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Sunday Submissions: Global Queer Playwriting/Queer Plays in Translation

For its 2018 season, the Arcola Queer Collective is soliciting works in translation from around the world: They write: We will stage four rehearsed readings of queer plays in translation and from parts of the world that are currently less represented on the LGBT+ stages of London. To achieve this, we are putting out a

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Moroccan Author Chourouq Nasri’s ‘Blue in Green’ Longlisted for 2017 Short Story Day Africa Prize

The other stories on the longlist: 1. ‘Transubstantiation’ by Genna Gardini – South Africa 15. ‘South of Samora’ by Farai Mudzingwa – Zimbabwe The three-story shortlist is set to be announced early next year. ‘Who We Were Then, Who We Are Now’ by Nadu Ologoudou – Benin 6. Most recently, she was one of the

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‘Maps of Yunus’ Launches Tomorrow in Beirut; Read an Excerpt in Translation

For a few minutes, before the streetlamps lit up, it was very dark. The city is dying a cruel death — yet there is hope, too. And, when Yunus tried to draw his attention, the man’s features took on a look of panic, which grew whenever he heard Yunus’s voice. The man didn’t seem to

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AmazonCrossing Reports Uptick in Submissions from Arabic

AmazonCrossing Editorial Director Gabrielle Page-Fort spoke with Len Edgerly, on the podcast “The Kindle Chronicles,” about Amazon’s dominance in the literature-in-translation market and where the publisher is going next: “When we got started,” Page-Fort told Edgerly over the phone “we were really excited by the fact that it would be a   significant contribution to

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17 Literary Gifts for 2017: From Djinn Tales to Humor to Kid Lit to Music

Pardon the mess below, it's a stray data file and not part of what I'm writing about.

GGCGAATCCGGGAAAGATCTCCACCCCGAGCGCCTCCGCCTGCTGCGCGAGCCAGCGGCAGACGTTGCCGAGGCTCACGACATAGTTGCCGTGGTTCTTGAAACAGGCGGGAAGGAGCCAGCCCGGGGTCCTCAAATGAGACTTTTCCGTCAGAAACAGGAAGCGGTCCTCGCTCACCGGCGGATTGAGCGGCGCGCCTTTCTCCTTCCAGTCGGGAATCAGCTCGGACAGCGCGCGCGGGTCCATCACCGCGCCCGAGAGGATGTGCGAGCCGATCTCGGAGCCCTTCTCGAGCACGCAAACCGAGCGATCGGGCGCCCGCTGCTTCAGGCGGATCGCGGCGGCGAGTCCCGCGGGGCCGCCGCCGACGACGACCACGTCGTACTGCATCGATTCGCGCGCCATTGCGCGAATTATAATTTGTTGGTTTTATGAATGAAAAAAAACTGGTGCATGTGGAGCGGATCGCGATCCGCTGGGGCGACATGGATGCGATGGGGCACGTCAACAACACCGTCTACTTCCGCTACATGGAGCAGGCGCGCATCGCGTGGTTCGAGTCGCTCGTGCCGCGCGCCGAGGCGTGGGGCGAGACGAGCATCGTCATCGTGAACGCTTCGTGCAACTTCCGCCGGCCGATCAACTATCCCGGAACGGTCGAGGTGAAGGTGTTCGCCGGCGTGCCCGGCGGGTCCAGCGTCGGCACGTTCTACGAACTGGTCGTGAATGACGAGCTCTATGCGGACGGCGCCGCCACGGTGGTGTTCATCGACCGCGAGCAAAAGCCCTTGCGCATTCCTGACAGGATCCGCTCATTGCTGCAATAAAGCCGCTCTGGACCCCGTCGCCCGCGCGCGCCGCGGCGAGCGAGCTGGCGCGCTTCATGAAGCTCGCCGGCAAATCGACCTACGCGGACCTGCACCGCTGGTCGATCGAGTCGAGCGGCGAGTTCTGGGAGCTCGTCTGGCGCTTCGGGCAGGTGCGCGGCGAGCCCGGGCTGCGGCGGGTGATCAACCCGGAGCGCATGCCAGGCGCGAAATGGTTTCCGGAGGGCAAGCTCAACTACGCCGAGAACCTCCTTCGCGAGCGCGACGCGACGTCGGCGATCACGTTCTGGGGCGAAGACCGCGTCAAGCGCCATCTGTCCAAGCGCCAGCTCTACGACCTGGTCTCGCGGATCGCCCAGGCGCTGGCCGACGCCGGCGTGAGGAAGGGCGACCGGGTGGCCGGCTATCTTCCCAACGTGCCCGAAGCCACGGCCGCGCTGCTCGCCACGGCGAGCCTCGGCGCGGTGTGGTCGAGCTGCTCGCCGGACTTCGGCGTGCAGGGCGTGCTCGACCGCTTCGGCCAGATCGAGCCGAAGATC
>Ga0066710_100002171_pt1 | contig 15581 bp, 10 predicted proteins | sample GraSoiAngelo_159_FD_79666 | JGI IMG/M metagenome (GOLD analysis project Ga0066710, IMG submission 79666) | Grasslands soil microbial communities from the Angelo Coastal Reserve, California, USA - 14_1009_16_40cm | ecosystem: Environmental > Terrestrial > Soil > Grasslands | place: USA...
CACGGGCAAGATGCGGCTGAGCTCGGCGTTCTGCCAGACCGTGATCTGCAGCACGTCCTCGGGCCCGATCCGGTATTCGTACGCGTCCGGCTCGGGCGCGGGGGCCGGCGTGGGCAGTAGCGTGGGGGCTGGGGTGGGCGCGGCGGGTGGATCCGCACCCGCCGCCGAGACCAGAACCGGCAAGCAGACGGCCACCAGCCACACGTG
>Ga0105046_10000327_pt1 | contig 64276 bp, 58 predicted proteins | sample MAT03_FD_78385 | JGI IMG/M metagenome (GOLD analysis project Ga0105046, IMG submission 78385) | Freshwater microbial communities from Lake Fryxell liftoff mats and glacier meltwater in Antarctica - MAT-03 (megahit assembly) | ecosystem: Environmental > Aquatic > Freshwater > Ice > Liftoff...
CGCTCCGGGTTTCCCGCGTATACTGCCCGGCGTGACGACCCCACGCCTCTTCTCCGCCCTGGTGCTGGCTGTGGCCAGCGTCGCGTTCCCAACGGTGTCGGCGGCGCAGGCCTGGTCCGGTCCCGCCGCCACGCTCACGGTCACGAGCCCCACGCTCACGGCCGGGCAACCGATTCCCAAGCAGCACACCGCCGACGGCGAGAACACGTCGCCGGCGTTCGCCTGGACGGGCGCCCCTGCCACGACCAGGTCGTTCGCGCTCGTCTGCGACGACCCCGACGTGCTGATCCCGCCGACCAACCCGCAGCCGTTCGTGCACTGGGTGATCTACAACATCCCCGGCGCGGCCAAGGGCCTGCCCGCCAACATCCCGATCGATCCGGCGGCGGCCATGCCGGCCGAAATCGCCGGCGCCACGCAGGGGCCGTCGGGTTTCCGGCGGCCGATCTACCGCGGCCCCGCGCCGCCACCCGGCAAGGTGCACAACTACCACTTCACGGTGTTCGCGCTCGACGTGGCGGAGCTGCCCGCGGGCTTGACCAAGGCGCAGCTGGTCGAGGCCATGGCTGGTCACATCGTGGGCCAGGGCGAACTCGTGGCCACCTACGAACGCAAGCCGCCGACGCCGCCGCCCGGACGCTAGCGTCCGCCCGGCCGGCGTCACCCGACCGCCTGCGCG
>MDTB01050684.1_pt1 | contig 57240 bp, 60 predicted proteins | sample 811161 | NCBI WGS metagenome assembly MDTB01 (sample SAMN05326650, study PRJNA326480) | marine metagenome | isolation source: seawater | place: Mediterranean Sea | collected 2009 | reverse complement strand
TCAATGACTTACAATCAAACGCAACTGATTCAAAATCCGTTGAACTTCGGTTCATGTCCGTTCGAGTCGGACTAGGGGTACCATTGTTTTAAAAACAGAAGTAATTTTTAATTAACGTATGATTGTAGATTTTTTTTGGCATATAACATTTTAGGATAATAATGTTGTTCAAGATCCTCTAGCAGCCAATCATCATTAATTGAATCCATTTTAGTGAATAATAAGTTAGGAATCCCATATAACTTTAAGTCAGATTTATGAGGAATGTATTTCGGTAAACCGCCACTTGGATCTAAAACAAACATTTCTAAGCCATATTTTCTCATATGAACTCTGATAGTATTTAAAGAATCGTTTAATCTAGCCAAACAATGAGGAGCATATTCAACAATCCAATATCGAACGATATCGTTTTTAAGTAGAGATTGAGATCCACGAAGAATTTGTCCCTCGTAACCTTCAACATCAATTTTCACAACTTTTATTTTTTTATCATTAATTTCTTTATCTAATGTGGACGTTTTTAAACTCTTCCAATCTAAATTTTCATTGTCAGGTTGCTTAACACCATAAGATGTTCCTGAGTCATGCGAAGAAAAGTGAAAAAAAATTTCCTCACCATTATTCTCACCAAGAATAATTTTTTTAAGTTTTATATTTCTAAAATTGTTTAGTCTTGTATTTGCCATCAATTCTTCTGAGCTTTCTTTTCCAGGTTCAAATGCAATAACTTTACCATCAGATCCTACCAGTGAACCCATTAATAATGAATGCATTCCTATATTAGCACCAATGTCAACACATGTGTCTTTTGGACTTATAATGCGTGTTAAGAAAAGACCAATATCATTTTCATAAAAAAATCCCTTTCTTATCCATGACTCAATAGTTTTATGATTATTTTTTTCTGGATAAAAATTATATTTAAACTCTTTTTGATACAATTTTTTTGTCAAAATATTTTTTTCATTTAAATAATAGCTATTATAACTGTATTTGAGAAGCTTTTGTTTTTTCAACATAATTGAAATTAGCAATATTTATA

For foodie readers: Scents and Flavors,   trans-ed. Finally, a few more specialized categories For the boxing fan:   All the Battles,   by Maan Abu Taleb, tr. This YA novel, shortlisted for the the   2013 Etisalat Prize for Arabic Children’s Literature (in the Arabic) and for the   2017 Palestine Book   Awards

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Shahla Ujayli Wins 2017 Al Multaqa Prize With Short-story Collection ‘Bed of the King’s Daughter’

Advertisements Share this:TwitterFacebookEmailPrintLinkedInRedditGoogleTumblrWhatsAppPinterestTelegramPocketSkypeLike this:Like Loading…‹ Marcel Kurpershoek on Translating 18th-century Nabati Poetry That Still ‘Smells Like Fresh Bread’Categories: Almultaqa Prize for the Short Story, Syria The other collections shortlisted for this year’s Almultaqa were: Palestinian Mahmoud Rimawi for “ضيف على العالم” (Guest of the World) Syrian author Tamim Henidi for “ليثيوم” (Lithium) Iraqi writer Luay Hamza

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Marcel Kurpershoek on Translating 18th-century Nabati Poetry That Still ‘Smells Like Fresh Bread’

Some of the works attributed to Hmedan you haven’t included in your collection. Some people ask: How could he write something like this about himself? Part two of this interview will appear next week, on December 13. They used to go into the desert and collect the poetry. Do we have an idea of his

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Sunday Submissions: Apply for a PEN Translates Grant Before December 8

Awards are announced approximately four to five months after the application deadline. Magazines, however, are not eligible. For translations underway, the publication date must be at least 3 months after the announcement of the award. The deadline for the current period is December 8, 2017. December 8, 2017 is the deadline for this year’s PEN